The real debate on China now isn't about whether China runs a surplus or not. It is over the connection between China's exchange rate policy and the recent surge in its savings rate and associated surge in its global surplus. Martin Wolf has highlighted this better than anyone. Wolf writes:
I do not think China’s savings are driving the real exchange rate and the current account but rather the other way round. I think the same is true in the US, too … .
China has a more or less fixed nominal exchange rate. It also has a target of very low inflation. The two together determine the real exchange rate. At this real exchange rate, there exists a current account surplus and corresponding savings rate that delivers satisfactory levels of activity. Now suppose that the current account surplus suddenly shot up one year, because of greater than expected export capacity. China’s authorities would be concerned about overheating. So what would they do? They would tell local authorities and state-owned enterprises to invest less. They would tell banks to advance less credit. They would sterilise the reserve accumulation. These policies would generate the surplus of savings over investment needed to accommodate the current account surplus without either excess or inadequate demand. The real exchange rate tail wags the savings dog.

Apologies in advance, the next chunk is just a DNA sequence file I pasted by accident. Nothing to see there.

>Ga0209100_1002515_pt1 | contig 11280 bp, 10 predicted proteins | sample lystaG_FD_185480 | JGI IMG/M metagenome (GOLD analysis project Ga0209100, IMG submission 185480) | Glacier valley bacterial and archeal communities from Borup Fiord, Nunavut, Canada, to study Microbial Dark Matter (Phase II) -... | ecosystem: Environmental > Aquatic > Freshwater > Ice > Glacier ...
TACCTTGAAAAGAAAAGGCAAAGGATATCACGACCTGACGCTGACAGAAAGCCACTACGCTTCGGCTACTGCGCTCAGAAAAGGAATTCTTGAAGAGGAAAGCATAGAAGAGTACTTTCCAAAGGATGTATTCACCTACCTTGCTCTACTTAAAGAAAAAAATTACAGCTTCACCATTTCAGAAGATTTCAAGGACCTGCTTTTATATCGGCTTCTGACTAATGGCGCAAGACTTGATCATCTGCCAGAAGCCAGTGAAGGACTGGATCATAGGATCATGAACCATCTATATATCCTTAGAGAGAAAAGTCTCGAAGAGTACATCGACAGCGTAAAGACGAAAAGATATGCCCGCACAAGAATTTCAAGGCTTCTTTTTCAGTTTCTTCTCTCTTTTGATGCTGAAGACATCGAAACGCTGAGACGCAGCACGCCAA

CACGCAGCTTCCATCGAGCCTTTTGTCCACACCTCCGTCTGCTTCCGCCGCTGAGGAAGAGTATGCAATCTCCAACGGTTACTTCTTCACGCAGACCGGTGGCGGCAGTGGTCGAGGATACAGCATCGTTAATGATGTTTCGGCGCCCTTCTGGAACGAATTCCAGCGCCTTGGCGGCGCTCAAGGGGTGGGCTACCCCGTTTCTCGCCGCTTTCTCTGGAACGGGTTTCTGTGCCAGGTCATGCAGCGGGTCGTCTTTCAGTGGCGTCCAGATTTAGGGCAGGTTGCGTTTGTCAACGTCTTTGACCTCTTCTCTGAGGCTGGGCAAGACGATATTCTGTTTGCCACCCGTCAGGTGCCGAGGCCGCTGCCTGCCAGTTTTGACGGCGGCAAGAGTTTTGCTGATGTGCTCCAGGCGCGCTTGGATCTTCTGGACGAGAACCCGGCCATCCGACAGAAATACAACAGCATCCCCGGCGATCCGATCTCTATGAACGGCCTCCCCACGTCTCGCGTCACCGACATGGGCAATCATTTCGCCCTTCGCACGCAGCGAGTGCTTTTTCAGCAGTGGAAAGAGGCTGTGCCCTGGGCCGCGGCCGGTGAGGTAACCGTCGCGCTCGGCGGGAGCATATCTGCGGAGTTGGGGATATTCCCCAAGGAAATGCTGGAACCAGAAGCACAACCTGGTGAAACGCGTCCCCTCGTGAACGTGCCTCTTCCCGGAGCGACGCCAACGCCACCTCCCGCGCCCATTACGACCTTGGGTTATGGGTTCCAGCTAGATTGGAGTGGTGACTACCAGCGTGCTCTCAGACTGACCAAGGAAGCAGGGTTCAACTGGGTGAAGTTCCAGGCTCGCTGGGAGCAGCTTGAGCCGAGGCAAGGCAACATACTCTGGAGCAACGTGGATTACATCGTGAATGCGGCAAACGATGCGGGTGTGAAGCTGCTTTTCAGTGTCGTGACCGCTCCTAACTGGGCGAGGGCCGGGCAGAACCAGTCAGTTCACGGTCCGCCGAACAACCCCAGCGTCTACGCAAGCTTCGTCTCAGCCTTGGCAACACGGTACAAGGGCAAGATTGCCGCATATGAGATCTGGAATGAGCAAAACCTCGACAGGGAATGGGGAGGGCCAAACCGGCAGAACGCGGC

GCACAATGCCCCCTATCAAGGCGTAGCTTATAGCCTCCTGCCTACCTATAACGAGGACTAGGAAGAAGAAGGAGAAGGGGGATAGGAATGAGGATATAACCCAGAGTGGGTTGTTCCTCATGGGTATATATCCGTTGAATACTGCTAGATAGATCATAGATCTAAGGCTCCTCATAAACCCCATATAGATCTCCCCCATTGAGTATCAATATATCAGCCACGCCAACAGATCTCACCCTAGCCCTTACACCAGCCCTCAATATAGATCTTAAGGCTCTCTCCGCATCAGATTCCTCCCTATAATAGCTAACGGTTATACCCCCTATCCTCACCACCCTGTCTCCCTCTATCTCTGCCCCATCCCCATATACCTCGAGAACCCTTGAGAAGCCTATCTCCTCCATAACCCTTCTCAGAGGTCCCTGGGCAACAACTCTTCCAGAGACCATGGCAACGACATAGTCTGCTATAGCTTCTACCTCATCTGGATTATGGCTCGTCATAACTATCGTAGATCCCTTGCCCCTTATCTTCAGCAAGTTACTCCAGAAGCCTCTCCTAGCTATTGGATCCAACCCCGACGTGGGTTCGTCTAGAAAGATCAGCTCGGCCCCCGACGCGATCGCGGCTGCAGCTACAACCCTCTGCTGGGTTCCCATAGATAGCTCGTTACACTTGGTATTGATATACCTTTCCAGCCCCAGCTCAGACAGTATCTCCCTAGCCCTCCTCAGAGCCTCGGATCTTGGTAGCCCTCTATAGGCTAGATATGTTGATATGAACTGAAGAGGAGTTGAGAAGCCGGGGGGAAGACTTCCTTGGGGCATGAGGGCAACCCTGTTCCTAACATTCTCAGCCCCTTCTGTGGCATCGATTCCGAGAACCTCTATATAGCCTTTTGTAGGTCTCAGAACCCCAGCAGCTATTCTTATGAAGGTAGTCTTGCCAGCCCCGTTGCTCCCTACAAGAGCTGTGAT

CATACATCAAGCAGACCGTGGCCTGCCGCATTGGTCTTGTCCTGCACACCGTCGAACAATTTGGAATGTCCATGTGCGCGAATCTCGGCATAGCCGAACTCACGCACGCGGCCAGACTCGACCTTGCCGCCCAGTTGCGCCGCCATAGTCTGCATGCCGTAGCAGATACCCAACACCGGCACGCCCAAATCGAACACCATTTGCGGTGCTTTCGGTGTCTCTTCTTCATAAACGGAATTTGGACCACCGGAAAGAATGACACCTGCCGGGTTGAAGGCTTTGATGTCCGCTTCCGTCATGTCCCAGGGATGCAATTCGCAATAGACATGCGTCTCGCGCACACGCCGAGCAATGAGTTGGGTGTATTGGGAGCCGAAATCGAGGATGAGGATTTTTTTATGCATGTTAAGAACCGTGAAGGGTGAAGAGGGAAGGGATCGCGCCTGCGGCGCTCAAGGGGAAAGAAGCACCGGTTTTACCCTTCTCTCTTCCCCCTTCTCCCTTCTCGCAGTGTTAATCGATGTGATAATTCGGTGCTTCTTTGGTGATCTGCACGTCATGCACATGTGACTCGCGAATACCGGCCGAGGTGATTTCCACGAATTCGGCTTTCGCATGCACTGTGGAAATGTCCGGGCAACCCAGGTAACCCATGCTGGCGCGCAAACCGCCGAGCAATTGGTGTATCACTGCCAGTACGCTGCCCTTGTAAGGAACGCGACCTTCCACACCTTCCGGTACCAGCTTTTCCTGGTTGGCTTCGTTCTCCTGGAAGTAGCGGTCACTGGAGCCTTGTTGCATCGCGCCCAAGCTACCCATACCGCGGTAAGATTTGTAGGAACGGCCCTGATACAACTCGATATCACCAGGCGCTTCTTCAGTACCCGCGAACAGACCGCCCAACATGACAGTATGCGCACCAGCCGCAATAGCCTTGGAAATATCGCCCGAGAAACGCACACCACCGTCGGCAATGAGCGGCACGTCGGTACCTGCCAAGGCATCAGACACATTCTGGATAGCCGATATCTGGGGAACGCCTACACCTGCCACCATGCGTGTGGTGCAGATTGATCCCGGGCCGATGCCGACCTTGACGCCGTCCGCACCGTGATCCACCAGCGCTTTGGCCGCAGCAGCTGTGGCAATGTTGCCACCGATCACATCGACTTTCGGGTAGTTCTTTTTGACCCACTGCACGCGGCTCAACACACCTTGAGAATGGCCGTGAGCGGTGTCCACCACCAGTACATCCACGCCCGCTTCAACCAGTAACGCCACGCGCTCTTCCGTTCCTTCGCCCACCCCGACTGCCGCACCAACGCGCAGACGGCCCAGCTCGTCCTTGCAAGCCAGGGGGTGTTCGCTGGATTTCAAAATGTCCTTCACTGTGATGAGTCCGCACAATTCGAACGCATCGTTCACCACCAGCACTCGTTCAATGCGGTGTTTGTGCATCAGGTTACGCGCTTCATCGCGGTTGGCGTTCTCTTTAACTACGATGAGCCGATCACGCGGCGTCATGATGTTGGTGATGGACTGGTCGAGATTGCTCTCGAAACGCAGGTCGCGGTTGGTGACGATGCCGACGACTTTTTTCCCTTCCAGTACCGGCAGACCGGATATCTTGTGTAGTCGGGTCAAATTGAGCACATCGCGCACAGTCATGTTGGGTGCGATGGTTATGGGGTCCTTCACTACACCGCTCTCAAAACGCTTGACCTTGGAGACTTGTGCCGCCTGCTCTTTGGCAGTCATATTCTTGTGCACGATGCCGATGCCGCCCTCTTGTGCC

Exactly the same thing applies to the US, but in reverse. “ Emphasis added.
Right now, it is possible to argue, as Martin Wolf does, that China's savings surplus stems from its exchange rate policies -- with the rise in the savings surplus coming as China pushed the RMB down v. a host of currencies when the dollar depreciated. It is possible to argue, as Ronald McKinnon does, that China's savings and current account surplus has nothing to do with China's exchange rate policy (though I am curious how Dr. McKinnon explains the post-2002 surge in Chinese exports). It is possible to argue, as Dr. Buiter and a host of others do, that China should be running a 10% of GDP current account surplus at this stage of its development, and should be saving 50% of GDP and investing 40% of GDP (though I am curious why Dr. Buiter thinks China's equilibrium savings surplus rose recently). It is possible to argue that China should be saving and investing less and still running a large current account surplus. It is even possible to argue that China should be investing less -- and if that means an even larger current account surplus, so be it.
But I don't see how it is possible to argue that China doesn't really have a current account surplus right now. Even the Chinese Academy recognizes China has a large and growing surplus. The data has sort of spoken.
China alone now accounts for about 1/5 of the world’s current account surplus (depending on how you account for Europe -- I treat the Eurozone as a block, not as a set of seperate countries). China is clearly is an important contributor to overall imbalances – not the only one, but an important one. It is possible to argue that this imbalance is not worth worrying about, but not that it doesn't exist.
Sorry about the rant. When I saw numbers that I didn't recognize at the beginning of Spence's argument, it kind of got in the way of his broader argument -- at least for me.
Update: I am with Delong on this, not with folks like Spence, Roach and (at least occasionally) Roubini. I don't think the US savings and investment gap is independent of the willingness of China and the petrostates to finance the US at low rates. If China let its exchange rate move significantly and reduced its current account surplus, the US wouldn't ended up borrowing the same amount from other countries. It would end up borrowing less.